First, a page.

Scholars on film
Published 23 January 2013
"With over 200 Scholars currently resident in Cambridge, these profiles represent a vibrant, talented and highly diverse community."
A new series of videos featuring three Gates Cambridge Scholars has been launched on the Gates Cambridge Youtube channel and highlights research on regenerative medicine, how to address chronic hunger without eroding biodiversity and using ICT to promote sustainable development.
Libby Blanchard, Timothy Kotin and Stan Wang are interviewed for the videos about their research, what motivates it and what its potential impact on the world might be.
Libby, who is doing an MPhil in Environment, Society and Development , speaks about her work with coffee growers in Tanzania, working on a business model which enhances the environment, improves the quality of the coffee produced and raises farmers' incomes.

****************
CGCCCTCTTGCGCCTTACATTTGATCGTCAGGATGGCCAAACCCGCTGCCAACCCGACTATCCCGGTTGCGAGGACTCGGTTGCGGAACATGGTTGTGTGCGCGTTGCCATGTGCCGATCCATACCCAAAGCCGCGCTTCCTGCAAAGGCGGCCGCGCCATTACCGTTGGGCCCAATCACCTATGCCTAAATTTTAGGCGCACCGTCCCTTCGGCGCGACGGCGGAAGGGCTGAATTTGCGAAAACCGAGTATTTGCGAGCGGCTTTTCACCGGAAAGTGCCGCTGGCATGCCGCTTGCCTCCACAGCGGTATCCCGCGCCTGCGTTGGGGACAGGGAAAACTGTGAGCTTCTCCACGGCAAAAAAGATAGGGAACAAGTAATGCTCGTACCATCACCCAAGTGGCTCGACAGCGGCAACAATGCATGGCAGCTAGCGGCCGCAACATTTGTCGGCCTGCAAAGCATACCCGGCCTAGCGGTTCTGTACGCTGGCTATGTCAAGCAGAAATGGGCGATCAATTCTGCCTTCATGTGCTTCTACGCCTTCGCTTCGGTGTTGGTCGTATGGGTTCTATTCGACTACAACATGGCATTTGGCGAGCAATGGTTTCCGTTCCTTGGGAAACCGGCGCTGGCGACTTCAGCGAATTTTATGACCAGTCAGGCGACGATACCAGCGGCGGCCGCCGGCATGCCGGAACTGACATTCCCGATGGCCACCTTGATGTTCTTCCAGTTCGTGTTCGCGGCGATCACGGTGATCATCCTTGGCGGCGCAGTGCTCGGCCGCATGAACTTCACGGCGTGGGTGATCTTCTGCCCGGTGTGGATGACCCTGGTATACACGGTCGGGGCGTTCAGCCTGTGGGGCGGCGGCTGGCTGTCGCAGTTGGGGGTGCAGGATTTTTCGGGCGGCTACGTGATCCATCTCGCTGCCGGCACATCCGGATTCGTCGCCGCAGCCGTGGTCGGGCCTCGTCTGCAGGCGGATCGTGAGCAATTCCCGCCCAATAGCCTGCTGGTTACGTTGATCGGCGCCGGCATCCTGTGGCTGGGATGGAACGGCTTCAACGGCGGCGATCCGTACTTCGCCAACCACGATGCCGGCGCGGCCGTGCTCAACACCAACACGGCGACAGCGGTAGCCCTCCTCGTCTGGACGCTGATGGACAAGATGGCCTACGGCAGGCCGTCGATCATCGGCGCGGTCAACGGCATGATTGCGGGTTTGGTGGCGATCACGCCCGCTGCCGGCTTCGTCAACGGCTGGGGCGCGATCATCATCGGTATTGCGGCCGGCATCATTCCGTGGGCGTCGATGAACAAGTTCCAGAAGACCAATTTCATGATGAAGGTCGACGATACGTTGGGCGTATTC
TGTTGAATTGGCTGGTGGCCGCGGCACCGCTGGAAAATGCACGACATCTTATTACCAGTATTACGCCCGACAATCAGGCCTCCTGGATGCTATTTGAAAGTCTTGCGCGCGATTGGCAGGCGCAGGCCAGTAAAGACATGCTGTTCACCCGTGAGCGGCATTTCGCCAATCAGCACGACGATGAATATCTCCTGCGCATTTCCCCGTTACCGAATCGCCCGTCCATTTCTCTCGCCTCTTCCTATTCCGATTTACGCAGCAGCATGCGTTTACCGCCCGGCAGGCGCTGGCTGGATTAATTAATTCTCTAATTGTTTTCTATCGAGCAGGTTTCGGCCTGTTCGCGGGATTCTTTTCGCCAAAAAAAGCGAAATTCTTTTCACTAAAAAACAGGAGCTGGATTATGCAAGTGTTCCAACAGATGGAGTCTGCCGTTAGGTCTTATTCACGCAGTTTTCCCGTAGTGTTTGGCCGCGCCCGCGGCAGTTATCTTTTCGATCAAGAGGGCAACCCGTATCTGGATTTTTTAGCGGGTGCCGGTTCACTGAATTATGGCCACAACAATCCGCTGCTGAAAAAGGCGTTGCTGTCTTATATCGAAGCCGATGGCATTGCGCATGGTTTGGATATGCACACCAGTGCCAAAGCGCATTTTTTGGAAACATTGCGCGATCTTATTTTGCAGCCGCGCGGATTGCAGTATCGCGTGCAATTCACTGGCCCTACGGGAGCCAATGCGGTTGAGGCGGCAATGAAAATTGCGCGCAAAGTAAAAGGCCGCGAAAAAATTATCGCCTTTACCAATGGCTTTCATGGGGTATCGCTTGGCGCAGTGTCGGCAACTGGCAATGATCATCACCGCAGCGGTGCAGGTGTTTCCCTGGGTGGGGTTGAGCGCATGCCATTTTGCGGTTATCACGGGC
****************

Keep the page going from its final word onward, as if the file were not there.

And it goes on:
Stan, a PhD student in surgery [2011 - pictured], talks about his research under Nobel prize winner Sir John Gurdon, where he is creating non-embryonic stem cells for use in regenerative medicine.
Previously only stem cells taken from human embryos could be used in this field of medical research, which created political and ethical problems. Stan says: "Regenerative medicine is the future direction of medicine."
Timothy  is doing an MPhil in Engineering for Sustainable Development. He speaks about his passion for developing solutions which enable long-term sustainable development and how he is harnessing the power of technology for education and health purposes. Timothy has set up his own start-up company which uses ICT tools to improve access to and the quality of education in his home country Ghana. Around 5,000 people have already signed up to his website.
Jim Smith, Executive Officer of the Gates Cambridge Trust, said: "With over 200 Scholars currently resident in Cambridge, these profiles present a vibrant, talented and highly diverse community. The objective was not only to show how Scholars are meeting the aims of the Scholarship by applying their intellect and leadership skills to improve the lives of others, but also to explain to a wide audience what is important about their work at Cambridge and why it is making a difference."